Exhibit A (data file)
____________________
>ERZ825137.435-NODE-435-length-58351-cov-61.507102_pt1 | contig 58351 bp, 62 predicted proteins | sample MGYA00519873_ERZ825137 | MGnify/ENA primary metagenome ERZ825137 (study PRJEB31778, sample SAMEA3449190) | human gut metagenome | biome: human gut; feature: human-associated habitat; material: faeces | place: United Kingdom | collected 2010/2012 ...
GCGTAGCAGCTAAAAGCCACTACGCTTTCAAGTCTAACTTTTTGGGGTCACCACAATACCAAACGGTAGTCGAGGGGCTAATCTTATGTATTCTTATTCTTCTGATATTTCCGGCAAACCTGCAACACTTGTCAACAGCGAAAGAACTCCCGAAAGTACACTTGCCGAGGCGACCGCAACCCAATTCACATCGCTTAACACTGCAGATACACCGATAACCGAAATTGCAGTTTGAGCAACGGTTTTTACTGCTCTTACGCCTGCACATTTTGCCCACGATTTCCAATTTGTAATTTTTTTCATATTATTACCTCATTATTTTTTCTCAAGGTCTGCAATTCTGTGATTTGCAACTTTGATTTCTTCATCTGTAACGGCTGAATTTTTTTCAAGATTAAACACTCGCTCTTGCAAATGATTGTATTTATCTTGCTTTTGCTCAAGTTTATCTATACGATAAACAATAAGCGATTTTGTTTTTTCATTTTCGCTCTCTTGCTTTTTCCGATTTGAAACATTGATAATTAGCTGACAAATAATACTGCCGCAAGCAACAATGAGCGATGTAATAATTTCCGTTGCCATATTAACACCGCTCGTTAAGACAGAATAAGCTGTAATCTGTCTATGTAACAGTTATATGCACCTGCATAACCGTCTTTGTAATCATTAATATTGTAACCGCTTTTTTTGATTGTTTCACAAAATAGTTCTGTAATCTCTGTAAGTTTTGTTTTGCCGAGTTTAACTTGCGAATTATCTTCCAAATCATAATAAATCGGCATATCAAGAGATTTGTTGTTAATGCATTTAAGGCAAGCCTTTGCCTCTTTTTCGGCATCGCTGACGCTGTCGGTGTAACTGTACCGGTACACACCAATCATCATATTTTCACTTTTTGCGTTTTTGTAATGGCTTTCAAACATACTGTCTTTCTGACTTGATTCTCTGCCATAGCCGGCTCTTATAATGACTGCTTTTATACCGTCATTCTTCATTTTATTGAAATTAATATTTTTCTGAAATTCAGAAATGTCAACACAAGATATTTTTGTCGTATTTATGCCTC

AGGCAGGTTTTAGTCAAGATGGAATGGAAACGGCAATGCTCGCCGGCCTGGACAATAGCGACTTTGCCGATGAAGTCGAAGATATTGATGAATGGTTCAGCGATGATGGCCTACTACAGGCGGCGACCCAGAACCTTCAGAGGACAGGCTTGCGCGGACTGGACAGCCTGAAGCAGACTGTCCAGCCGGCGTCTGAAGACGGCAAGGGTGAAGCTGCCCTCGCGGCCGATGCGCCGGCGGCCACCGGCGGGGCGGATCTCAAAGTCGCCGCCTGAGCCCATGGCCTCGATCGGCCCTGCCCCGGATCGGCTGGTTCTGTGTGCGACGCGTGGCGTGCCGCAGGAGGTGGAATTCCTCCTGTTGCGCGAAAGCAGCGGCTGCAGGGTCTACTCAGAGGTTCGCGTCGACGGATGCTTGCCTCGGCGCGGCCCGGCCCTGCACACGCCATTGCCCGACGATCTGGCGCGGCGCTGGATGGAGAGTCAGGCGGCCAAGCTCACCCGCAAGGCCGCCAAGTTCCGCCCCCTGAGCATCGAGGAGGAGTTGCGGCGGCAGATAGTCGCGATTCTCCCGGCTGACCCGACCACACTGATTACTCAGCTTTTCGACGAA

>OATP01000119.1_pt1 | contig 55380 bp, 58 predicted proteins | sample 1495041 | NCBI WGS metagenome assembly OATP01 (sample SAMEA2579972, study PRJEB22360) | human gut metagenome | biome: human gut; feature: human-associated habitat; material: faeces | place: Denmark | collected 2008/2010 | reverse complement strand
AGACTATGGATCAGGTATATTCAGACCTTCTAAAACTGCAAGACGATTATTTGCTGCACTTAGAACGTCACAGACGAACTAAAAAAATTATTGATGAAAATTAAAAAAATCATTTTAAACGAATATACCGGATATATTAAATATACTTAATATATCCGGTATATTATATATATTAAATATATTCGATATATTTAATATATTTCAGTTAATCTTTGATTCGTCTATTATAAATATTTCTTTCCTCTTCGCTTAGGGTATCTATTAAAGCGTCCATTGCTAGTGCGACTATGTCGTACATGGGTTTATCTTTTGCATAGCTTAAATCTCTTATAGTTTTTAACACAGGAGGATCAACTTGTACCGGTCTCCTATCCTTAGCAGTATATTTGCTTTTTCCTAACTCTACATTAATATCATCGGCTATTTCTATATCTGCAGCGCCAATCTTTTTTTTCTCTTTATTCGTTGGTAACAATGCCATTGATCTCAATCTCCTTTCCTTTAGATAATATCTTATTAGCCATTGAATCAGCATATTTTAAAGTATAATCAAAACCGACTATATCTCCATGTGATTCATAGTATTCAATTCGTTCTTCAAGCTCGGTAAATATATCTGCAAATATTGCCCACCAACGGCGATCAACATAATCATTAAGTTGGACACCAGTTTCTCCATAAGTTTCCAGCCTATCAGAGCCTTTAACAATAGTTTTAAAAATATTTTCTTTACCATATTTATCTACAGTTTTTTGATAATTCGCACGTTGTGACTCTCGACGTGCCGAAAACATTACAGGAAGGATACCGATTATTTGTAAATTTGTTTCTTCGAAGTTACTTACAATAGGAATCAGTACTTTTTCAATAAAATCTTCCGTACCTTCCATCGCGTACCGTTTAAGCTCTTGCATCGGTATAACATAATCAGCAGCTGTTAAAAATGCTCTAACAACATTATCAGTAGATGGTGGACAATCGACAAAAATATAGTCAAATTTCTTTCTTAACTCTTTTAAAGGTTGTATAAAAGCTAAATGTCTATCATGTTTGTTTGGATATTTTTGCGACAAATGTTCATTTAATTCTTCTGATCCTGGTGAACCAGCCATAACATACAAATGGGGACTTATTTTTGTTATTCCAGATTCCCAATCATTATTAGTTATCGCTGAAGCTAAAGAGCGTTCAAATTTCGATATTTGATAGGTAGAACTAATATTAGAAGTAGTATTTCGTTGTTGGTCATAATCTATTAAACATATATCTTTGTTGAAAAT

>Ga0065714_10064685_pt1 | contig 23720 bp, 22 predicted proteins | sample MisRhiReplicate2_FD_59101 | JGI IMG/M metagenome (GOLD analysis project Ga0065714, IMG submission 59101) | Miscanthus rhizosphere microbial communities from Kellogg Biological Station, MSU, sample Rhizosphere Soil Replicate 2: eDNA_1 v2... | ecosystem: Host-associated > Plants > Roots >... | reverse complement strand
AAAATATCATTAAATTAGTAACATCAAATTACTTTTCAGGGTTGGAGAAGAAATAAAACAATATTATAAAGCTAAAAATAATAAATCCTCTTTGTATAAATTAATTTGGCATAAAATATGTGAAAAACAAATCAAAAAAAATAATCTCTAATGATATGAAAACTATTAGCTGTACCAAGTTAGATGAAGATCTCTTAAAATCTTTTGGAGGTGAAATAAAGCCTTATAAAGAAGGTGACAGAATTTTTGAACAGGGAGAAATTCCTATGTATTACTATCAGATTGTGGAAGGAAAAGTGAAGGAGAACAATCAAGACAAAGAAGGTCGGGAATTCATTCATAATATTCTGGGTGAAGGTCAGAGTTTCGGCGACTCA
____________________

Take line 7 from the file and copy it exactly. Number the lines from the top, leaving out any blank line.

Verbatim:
AAAATATCATTAAATTAGTAACATCAAATTACTTTTCAGGGTTGGAGAAGAAATAAAACAATATTATAAAGCTAAAAATAATAAATCCTCTTTGTATAAATTAATTTGGCATAAAATATGTGAAAAACAAATCAAAAAAAATAATCTCTAATGATATGAAAACTATTAGCTGTACCAAGTTAGATGAAGATCTCTTAAAATCTTTTGGAGGTGAAATAAAGCCTTATAAAGAAGGTGACAGAATTTTTGAACAGGGAGAAATTCCTATGTATTACTATCAGATTGTGGAAGGAAAAGTGAAGGAGAACAATCAAGACAAAGAAGGTCGGGAATTCATTCATAATATTCTGGGTGAAGGTCAGAGTTTCGGCGACTCA